October 1 – 5, 2018


Mark 4:7, 18, 19

When we moved to Southern California, our family moved into a house with a large backyard. Since I love fruit and fruit trees, I decided to plant six fruit trees there. I thought that in this way I would have an abundance of fruit. My thinking was that the more trees I planted, the more fruit I would have. Since the trees were young saplings about an inch in diameter, I thought there would be plenty of space for six trees.

Today, twenty years later, I realize that I had made a serious mistake. The full-grown trees are much larger than I had estimated. The trees are now fighting each other for space. The sides of the trees are shading each other so that not much fruit can grow on the sides of the trees; only on the front and back of the trees is there fruit. I wanted an abundance of fruit and I ended up with less fruit than I anticipated. More trees became less fruit.

This is a picture of the Christian who allows his life to be overcrowded with the cares of life so that his life is unfruitful. The cares of life are normal and healthy. However, when one allows them to crowd into his life to the point of being overwhelming, one’s spiritual fruitfulness is stifled.

The seed planted among thorns is a picture of the worries and cares of life choking believers so that they are unfruitful. These are people who become Christians but never grow in their faith because of their preoccupation with the demands of life. They remain infant believers throughout their lives. They could be churchgoers for years and yet never develop a deep faith. Their lives are so crowded with the worries of life that no spiritual fruit results.

The worries of this life—trying to succeed on the job, earning enough to pay the bills, the challenges of raising a family, and other demands
of life—are normal stresses. However, a Christian can allow these demands to take over one’s life, trying to do too much, making schedules that are too full, being too busy in church, but not nurturing one’s spiritual life so that one’s spiritual growth is stunted.


How crowded is your life? Is there room for spiritual growth? Is more resulting in less? 


Lord, give us eyes to see the pressures of life in their proper perspective. Guard us against the danger of allowing them to overwhelm us. Remind us to place the worries of life into Your hands so that we can live lives that bear fruit for You.



Mark 4:7, 18, 19

When I was a college student, I sensed God’s call for me to enter the ministry. Later, I told my mother that I was planning to study to become a minister. My mother, a non-Christian, first-generation immigrant to the U.S., who together with my father worked very hard to support their family of seven children, reacted very strongly. “You are crazy! How are you going to support your family? How will you educate your children?” From that day forward, she would continually harp on me about the foolishness of this decision.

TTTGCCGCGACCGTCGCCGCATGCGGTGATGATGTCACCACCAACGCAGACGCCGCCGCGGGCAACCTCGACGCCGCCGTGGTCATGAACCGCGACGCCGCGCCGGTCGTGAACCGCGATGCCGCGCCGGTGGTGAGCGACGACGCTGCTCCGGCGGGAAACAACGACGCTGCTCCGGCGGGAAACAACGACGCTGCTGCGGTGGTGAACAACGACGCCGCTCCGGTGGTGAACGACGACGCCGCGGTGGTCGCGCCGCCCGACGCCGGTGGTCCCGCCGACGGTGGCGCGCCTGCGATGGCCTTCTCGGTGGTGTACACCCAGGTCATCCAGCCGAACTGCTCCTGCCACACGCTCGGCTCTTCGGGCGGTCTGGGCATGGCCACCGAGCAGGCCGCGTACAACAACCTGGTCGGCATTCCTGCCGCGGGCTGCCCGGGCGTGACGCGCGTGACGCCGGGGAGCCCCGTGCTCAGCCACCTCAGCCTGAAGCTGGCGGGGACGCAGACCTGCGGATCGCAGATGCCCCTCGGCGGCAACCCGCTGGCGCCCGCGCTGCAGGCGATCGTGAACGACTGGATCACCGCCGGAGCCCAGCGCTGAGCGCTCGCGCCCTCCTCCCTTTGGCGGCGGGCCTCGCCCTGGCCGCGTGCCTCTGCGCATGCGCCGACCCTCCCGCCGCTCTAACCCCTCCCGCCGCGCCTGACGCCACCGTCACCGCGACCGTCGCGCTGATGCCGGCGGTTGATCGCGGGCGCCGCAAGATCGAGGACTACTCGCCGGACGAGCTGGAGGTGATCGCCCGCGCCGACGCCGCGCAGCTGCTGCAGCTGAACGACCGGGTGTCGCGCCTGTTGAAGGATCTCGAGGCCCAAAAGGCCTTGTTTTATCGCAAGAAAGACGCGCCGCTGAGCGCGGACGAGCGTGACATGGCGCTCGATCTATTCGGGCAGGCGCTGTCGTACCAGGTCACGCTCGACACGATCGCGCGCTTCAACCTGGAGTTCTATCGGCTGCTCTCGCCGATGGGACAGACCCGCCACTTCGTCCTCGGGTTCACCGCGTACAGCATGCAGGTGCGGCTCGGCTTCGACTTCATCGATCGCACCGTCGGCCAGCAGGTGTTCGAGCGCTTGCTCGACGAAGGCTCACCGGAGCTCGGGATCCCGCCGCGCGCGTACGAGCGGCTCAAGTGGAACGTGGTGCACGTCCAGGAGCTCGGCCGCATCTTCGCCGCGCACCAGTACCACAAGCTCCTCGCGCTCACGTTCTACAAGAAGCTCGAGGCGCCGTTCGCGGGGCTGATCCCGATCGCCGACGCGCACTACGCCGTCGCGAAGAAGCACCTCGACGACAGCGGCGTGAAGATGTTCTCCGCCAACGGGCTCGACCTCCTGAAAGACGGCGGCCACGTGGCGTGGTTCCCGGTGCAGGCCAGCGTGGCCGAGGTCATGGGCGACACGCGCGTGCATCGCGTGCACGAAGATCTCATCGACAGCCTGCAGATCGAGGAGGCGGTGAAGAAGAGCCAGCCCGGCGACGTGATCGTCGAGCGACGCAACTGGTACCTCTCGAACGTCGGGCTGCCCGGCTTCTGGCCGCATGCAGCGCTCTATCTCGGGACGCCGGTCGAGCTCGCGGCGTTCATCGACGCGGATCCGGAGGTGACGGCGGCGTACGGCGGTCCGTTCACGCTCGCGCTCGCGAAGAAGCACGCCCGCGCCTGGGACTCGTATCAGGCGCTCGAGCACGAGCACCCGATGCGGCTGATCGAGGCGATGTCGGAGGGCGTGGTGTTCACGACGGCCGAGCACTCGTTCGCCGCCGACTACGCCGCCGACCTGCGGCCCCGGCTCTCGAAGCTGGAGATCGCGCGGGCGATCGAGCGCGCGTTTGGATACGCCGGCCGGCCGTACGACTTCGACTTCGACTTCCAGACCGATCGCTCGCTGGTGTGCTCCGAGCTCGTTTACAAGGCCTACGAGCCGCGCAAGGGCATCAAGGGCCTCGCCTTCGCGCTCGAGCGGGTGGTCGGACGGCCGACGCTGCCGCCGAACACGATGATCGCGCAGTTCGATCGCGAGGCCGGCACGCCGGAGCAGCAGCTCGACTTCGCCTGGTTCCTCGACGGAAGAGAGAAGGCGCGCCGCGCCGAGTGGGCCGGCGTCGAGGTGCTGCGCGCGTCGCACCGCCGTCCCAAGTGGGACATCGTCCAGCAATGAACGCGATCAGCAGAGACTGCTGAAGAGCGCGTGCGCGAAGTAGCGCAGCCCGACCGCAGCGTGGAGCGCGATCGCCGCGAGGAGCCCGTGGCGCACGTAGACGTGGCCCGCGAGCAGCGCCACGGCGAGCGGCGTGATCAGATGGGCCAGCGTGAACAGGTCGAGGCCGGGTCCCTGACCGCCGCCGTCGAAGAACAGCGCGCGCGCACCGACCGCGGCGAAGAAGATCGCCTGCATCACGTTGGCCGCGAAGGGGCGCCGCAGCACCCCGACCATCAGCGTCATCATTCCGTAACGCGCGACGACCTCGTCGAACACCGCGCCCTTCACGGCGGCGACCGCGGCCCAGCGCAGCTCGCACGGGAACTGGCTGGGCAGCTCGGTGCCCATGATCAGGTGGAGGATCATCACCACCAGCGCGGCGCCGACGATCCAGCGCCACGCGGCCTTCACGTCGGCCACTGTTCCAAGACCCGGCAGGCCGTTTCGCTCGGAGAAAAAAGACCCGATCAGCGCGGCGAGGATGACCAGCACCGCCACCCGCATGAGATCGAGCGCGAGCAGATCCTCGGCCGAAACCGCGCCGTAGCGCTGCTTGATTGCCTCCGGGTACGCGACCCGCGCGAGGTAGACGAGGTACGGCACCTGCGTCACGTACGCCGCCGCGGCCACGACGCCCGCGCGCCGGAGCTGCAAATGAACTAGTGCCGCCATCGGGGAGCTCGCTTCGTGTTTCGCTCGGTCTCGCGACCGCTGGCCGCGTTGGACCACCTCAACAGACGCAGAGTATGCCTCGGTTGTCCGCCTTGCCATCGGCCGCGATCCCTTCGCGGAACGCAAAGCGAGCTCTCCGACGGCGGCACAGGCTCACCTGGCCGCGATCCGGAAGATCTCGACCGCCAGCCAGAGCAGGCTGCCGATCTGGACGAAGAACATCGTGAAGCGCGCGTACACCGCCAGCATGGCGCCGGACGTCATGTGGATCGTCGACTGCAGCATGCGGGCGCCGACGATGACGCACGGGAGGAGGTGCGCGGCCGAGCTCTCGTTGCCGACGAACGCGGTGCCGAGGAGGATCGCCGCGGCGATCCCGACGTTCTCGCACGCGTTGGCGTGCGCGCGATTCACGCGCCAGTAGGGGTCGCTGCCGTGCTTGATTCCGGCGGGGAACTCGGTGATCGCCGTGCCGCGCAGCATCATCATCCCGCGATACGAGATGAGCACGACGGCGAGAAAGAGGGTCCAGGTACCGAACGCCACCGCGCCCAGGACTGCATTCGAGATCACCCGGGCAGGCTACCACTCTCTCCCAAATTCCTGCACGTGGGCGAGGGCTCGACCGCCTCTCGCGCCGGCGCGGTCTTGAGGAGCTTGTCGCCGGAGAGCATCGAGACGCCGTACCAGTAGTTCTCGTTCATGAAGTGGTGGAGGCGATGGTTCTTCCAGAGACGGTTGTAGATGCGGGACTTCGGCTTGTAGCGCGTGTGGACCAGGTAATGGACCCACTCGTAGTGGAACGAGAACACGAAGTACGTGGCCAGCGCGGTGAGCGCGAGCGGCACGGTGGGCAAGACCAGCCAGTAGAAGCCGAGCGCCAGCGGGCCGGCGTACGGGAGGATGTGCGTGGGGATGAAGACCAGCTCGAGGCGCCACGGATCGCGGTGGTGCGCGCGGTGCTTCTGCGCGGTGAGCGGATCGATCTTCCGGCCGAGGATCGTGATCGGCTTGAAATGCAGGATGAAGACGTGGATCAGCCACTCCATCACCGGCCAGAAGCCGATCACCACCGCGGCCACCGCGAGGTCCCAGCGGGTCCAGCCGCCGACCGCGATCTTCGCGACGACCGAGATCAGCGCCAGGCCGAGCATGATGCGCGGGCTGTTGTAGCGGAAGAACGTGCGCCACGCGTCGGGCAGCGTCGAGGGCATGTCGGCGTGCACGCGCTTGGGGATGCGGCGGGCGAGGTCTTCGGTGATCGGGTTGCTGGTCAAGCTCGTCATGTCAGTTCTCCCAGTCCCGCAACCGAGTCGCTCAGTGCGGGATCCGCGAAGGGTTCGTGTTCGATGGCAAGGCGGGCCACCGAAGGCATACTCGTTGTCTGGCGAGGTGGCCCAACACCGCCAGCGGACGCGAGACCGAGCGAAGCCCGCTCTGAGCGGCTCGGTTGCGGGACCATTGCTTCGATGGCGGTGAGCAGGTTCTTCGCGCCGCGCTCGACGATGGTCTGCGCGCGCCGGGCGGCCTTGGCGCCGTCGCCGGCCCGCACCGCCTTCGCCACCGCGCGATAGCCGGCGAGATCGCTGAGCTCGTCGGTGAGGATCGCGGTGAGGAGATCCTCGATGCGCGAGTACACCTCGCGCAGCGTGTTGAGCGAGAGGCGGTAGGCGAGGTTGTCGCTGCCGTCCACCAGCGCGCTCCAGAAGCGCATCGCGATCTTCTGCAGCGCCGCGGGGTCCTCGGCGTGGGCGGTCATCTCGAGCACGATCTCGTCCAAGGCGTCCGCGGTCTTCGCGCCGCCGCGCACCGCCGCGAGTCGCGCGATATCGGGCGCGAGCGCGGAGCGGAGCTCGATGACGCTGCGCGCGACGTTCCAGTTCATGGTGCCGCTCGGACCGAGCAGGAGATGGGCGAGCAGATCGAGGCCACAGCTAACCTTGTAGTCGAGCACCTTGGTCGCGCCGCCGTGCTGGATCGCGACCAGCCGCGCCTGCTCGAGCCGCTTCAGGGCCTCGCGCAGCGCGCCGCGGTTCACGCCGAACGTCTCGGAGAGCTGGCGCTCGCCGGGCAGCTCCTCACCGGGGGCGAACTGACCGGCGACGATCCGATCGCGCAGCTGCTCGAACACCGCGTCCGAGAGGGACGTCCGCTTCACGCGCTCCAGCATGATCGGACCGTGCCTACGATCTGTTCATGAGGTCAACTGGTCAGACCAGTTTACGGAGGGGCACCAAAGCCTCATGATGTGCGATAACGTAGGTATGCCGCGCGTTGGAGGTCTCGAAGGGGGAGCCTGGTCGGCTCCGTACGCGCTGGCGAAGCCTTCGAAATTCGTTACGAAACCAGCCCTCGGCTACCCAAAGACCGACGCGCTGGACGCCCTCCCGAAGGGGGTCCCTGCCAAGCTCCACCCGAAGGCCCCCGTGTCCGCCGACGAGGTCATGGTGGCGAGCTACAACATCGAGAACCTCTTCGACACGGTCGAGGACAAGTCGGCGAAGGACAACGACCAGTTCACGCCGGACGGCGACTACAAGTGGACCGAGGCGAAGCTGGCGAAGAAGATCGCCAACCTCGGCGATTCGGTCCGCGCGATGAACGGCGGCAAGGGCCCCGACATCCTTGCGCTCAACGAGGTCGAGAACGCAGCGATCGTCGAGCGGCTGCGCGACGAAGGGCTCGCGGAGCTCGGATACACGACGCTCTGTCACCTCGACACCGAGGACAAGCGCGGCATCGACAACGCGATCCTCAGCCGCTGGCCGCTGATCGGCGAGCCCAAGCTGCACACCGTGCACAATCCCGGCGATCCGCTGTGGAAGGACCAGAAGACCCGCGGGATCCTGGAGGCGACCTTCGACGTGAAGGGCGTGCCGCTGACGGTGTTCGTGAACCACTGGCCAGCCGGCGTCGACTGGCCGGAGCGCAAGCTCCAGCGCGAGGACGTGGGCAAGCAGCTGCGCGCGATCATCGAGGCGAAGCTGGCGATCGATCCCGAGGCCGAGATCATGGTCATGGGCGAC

Halfway through my first year of seminary, Satan began to use the words of my mother to plant doubts in my mind. I began to worry about the financial stresses that a pastor might have to go through. My concerns were so heavy that I decided to drop out of seminary to give more thought to the question of whether I should become a pastor. However, the following school year I returned to the seminary convinced of the Lord’s call and assured that He would provide for the needs of my family.

Now as I look back over the many years, I see how time and time again God has richly blessed my family. The Lord was always there for us. As the Lord cared for the birds of the air and the lilies of the field, He faithfully provided for us. He has provided exceedingly abundantly above all that we might have asked or thought.

The worries of this life had created in me a fear for the future and would have resulted in my missing God’s call for my life. My life would have been like the seed planted among thorns. I would have allowed the worries and cares of this life to choke me and prevent me from bearing spiritual fruit for the Lord. I would have been stunted in my spiritual growth and not much use to Him.

The Lord has great blessings ahead for each of us. Let us not let the worries of this life prevent us from receiving the Lord’s best. Let us trust Him and be willing to stick out our necks for Him. Let us take risks for Him. He will come through for us!  He has proved Himself faithful time and time again.


Are the worries of this life preventing you from stepping out in faith to obey the Lord? Are you afraid of what might happen if you obey Him? Test Him!  Taste and see that the Lord is good.  


Lord, the cares of this life weigh heavily on us. We struggle each day with worries. Teach us to cast our cares upon You for You care for us. Teach us to trust You on a daily basis.



Mark 4:7, 18, 19

A well-known pastor in China had gone through much persecution from the government. The book, Heavenly Man, describes some of this persecution. Over the years, the Lord had taught him that he must put the priority of his family over his ministry. This was a difficult lesson for him to learn because under persecution the Christians in China had become stronger in their faith and in their zeal for the Lord. In their zealousness to serve the Lord, they tended to give lower priority to their families. Their ministries were uppermost while their families came a distant second. This was a common practice.

However, this pastor was convicted that his family must come first. Therefore, in meetings of pastors and church leaders he would speak out that the family must come before ministry. Since many of the leaders thought otherwise, they would argue with him and give him a difficult time. However, he would stick to his convictions.

The concept that the family must come before ministry is clearly taught in 1 Timothy 3:4, 5, where Paul outlines the requirements for church leaders. “He must manage his own family well and see that his children obey him with proper respect. If anyone does not know how to manage his own family, how can he take care of God’s church?

The idea of putting ministry before family is a result of the deceitfulness of twisted thinking. The deceitfulness of worldly thinking makes one think he is putting God first when in reality he is harming God’s cause by neglecting his family. The deceitfulness of worldly values can cause one to have wrong priorities and not realize he is wrong.